I wanted Amos Lee’s album Spirit to be a continuation of acoustic roots that could be traced back to his first album. His depth has only grown since Mission Bell. After the As the Crow Flies EP and Mountain of Sorrows, Rivers of Song, I was expecting coronation into acoustic roots musical legacy with Spirit.
What I got was a conglomerate of bloggers comparing the album to Bill Withers.
Don’t get me wrong…
Bill Withers is a certified badass. He started recording in his thirties with his pitch-perfect soulful voice that had just enough rasp to keep from sounding like a child, but kept his day job for awhile after successes because of his distrust for the music industry. He skyrocketed in popularity in the 1970s. Then walked away in 1985 after having enough of Columbia Records shit. Walked away into the sunset.
Ever play a record expecting outlaw country and getting 70s soul instead? Spirit was like that for me: I’m not mad and I definitely don’t hate it, but I was forced to change directions. It was a good move on my part.
Honestly, the gem of this album is one that wasn’t one of the four songs pushed out before the album’s release. So when I heard Walls for the first time, I jerked my head to the Spotify list to read the track title because Walls sounds like a signature Smokey Robinson ballad I’ve heard before. I went looking for the song, too. But, after going through 50 of Robinson’s songs just now, I can’t find it. I went deep into the B-hits as well, down to Baby, Baby, Don’t Cry, My Girl Has Gone, and the like but couldn’t find it.
Walls feels like the kind of song Smokey Robinson always meant to write. Okay, I mean, Smokey wrote, “My Girl,” for The Temptations for God’s sake, but for as incredible as his personal discography is – even when you fight through that 80’s sound someone let him try in later years – there was still that one deep, brooding ballad where his falsetto could rise up through the pain, that always felt missing. This would make a great duet for Lee and Robinson. Oooh, damn.
I feel fortunate enough that Amos sang it.
As for the song itself, Walls is a glass of Tennessee Whiskey in a small Ball mason jar, poured and drank on a west-facing, candlelit & soft-string-of-white-lights 3rd story patio while sitting in an Adirondack chairs overlooking the ocean sundown, again. Letting the past go, sip by sip and tear by tear, off the end of the earth.
Infectious. Uplifting – especially with the choir. Poignant. It’s the second song on the album, and I find myself waiting for New Love to end just to get back to it, which isn’t fair to New Love because New Love is actually a great song. It’s piano & jazz intro really sets the great tone for the album. So what do I do? Go back to New Love to give it a fair shake. And the pattern repeats.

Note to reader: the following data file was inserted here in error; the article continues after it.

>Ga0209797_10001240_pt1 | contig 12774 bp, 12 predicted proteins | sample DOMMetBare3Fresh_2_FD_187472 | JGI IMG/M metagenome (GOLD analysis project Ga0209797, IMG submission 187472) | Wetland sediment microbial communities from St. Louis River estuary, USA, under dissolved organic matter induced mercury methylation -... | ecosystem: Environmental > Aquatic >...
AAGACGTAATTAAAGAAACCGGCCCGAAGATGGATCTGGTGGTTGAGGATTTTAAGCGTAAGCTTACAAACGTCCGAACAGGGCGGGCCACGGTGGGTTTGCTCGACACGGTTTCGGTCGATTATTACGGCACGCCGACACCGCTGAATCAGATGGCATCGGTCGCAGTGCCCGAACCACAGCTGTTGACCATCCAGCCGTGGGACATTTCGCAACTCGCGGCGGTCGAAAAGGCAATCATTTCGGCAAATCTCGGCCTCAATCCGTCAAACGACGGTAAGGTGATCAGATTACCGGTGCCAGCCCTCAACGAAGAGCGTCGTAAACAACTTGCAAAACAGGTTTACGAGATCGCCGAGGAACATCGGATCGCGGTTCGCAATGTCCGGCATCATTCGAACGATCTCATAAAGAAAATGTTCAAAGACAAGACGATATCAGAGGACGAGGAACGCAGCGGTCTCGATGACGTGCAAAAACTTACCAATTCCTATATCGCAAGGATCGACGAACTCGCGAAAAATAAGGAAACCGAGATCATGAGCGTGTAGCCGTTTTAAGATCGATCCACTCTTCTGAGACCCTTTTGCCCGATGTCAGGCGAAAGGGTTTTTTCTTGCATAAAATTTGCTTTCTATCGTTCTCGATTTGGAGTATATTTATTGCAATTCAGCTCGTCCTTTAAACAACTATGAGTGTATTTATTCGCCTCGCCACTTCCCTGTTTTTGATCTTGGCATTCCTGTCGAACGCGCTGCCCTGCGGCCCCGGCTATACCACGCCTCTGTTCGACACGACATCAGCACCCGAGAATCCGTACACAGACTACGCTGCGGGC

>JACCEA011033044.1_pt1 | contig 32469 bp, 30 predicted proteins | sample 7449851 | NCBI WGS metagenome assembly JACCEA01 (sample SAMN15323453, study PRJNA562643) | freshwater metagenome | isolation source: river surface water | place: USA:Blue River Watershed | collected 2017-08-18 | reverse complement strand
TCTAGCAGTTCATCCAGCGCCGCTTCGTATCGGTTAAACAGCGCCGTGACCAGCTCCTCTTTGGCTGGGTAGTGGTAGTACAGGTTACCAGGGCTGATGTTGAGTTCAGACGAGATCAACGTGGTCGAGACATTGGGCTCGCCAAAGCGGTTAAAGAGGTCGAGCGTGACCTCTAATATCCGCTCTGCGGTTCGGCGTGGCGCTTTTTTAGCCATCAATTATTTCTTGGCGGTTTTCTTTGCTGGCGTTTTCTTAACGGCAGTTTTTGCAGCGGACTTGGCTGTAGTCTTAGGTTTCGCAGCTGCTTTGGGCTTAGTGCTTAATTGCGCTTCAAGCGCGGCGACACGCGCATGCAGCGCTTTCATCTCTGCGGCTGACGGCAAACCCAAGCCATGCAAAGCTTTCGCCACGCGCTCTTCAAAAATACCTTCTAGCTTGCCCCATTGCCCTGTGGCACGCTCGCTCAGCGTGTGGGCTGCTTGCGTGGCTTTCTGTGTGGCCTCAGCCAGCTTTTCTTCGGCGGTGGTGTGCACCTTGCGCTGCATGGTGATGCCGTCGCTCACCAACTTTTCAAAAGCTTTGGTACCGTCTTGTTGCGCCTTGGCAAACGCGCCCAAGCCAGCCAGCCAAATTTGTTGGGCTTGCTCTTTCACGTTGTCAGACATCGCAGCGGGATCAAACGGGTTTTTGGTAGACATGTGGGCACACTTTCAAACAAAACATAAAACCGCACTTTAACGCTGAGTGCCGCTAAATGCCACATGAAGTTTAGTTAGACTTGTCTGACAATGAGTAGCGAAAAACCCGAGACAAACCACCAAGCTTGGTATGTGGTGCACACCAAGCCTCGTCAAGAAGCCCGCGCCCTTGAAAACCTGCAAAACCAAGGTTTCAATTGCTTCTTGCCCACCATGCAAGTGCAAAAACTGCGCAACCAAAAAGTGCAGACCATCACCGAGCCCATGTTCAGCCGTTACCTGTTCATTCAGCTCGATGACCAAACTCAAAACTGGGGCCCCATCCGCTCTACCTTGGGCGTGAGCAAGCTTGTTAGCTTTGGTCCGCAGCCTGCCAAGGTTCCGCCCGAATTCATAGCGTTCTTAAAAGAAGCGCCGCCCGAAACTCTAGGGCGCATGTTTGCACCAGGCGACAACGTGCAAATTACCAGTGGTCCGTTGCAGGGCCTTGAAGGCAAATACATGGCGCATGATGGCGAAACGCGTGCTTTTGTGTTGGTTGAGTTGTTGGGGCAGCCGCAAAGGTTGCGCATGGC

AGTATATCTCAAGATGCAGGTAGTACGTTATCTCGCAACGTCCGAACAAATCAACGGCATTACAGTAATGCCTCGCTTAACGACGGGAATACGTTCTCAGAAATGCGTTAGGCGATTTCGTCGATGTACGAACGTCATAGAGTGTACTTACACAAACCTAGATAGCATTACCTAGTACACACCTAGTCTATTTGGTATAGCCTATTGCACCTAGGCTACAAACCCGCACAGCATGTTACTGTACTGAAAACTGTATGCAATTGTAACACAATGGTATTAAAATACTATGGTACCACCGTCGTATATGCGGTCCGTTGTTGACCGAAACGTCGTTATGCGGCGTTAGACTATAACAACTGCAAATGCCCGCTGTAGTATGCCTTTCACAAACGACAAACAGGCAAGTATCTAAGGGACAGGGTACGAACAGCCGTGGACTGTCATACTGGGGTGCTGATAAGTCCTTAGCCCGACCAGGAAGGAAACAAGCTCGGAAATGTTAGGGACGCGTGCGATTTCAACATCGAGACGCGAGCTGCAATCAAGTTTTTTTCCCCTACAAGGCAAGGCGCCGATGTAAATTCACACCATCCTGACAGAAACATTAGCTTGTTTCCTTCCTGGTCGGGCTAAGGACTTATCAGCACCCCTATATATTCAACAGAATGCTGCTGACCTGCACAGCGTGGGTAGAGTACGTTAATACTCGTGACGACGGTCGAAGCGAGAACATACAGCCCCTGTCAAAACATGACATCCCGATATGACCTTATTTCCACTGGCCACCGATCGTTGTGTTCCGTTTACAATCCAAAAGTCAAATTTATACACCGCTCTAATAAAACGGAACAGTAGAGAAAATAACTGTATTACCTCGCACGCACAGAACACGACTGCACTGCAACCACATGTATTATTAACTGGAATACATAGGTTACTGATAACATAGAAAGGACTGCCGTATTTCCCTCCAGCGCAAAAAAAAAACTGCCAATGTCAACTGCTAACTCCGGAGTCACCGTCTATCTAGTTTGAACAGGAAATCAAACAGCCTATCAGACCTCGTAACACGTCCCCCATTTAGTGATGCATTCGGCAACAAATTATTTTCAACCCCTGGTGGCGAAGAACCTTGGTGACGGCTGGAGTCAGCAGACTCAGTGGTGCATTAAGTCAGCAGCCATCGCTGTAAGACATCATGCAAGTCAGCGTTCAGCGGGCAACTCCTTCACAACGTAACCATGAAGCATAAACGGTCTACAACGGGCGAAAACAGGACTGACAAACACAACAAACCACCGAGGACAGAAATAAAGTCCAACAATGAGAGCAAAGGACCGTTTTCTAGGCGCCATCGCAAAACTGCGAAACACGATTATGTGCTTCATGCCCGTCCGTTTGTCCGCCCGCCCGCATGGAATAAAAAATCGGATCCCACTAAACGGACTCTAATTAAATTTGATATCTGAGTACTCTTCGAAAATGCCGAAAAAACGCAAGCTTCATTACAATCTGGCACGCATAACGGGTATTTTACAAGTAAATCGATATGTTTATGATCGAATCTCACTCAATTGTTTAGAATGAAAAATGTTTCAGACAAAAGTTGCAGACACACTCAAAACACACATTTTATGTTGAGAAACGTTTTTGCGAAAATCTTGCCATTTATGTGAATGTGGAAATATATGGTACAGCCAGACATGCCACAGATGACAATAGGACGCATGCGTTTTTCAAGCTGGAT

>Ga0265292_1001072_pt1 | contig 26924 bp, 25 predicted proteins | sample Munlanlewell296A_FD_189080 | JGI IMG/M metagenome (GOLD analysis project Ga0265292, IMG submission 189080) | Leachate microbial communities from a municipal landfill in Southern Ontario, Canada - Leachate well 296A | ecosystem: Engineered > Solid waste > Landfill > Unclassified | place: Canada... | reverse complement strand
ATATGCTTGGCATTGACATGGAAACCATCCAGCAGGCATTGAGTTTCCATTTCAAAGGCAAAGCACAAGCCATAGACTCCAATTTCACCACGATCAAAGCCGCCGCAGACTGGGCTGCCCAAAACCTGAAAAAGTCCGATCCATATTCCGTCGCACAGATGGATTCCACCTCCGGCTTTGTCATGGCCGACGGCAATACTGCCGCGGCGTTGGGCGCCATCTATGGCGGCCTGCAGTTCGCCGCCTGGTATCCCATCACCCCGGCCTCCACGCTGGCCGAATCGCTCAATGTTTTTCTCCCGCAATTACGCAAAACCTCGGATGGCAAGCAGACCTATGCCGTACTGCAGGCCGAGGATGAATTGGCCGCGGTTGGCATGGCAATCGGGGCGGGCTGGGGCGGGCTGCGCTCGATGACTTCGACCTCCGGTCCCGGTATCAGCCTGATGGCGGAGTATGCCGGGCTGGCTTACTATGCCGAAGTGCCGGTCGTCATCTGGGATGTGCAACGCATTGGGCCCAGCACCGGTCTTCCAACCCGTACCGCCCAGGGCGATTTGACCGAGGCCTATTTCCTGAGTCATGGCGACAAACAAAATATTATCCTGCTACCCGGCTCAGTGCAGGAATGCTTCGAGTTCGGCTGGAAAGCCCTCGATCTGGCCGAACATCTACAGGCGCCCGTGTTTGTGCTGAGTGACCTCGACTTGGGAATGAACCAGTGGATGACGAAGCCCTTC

Well, uplifting as much as one can get used to the fact that they’re never getting the days spent back, that one’s youth was already wasted, and that the days are only going to get physically harder.
It’s a nice change-of-pace inverse on the album that keeps the “learning to love the freedom of what I can do when being alone,” vibe that “Spirit” seems to embody.
Once again, makes you feel like church, the feeling that we’ve all been alone and that we might not make it back home. Not that we’re alone, but that someone’s been where you are and letting you know that you’ll be able to make it with the help of that One Lonely Light.
I know, it was the first song released off the album. It had the biggest push. But I didn’t get it. I mean, I thought the concept of “Vaporize” was cheesy when I first heard it. It’s probably because I watch too much Sci-Fi so I felt that vibe. It took hearing Lee in interviews discussing what the song meant on NPR’s World Cafe that made me get a deeper, metaphysical understanding for the expression (about 9:30 in):
I don’t know if it’s because him and I are only a couple years apart in age and everything he writes about in this album are still fresh, past experiences to me or if, eventually, everyone who loves music with American roots finds themselves face-to-face with the essence of New Orleans and are forced to come clean to her, or both, but eventually, everyone either learns to appreciate or forcefully deny the moments left in life. Every moment becomes more and more fleeting with every second spent, realizing no one ever gets to live those stages again.
Those who force it down usually become consumed by it. Those who accept it learn to slide down more gracefully. The rest hover, tethered to both, which might be the worst position.
From what I can tell, he captures his moment of truth in New Orleans in the title track, as well as the album, Spirit.
I listened to it 10-15 times before writing about it. I’m listening to it for the 3rd time today alone. Yes.
I’ll admit, I liked the acoustic renditions of the songs more than the full band singles. Though, over time, I grew to like the band’s sets equally as much, especially when it was a part of the song.
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